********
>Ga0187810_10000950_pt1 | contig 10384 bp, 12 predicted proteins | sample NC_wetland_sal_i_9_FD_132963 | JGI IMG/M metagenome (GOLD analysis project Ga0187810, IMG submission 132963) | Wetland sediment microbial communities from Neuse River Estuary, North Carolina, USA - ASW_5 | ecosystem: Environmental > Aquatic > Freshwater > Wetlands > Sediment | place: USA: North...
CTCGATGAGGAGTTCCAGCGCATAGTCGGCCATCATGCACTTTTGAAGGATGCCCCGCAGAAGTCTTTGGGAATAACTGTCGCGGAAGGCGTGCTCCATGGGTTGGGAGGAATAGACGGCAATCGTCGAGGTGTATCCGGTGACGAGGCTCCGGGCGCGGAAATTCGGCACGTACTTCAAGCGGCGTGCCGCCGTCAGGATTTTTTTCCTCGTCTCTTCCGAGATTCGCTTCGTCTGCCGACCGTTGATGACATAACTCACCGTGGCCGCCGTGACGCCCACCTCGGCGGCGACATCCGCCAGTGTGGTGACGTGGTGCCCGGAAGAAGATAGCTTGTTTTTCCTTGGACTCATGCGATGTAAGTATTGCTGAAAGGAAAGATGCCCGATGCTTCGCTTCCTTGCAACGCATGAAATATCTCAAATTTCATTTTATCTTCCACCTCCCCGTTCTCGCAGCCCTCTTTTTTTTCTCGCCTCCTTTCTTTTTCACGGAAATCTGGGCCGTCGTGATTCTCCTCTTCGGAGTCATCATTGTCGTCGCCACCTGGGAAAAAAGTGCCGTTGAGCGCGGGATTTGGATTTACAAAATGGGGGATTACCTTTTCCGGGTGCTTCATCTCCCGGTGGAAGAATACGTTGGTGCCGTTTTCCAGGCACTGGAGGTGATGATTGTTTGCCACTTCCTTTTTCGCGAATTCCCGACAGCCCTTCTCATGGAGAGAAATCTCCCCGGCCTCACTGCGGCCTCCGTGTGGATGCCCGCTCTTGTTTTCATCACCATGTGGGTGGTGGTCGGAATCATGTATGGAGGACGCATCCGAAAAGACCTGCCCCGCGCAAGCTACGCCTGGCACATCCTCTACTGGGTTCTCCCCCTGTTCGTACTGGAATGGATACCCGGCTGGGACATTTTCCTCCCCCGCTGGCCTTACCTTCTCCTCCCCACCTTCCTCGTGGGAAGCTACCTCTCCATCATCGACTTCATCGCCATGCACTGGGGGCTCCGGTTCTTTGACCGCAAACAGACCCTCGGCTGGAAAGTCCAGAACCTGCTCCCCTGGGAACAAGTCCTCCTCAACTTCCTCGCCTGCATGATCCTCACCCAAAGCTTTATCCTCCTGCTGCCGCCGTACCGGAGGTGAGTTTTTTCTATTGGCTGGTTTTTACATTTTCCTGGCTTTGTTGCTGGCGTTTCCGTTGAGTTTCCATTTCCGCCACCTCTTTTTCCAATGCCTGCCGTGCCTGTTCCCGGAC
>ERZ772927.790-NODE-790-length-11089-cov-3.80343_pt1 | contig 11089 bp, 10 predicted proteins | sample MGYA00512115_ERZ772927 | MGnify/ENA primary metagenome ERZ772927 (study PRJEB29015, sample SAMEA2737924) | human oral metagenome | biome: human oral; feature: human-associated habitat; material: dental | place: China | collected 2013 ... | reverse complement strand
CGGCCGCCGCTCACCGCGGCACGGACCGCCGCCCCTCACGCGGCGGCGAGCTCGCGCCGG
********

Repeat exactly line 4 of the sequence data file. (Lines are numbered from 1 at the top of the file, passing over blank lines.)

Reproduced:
CGGCCGCCGCTCACCGCGGCACGGACCGCCGCCCCTCACGCGGCGGCGAGCTCGCGCCGG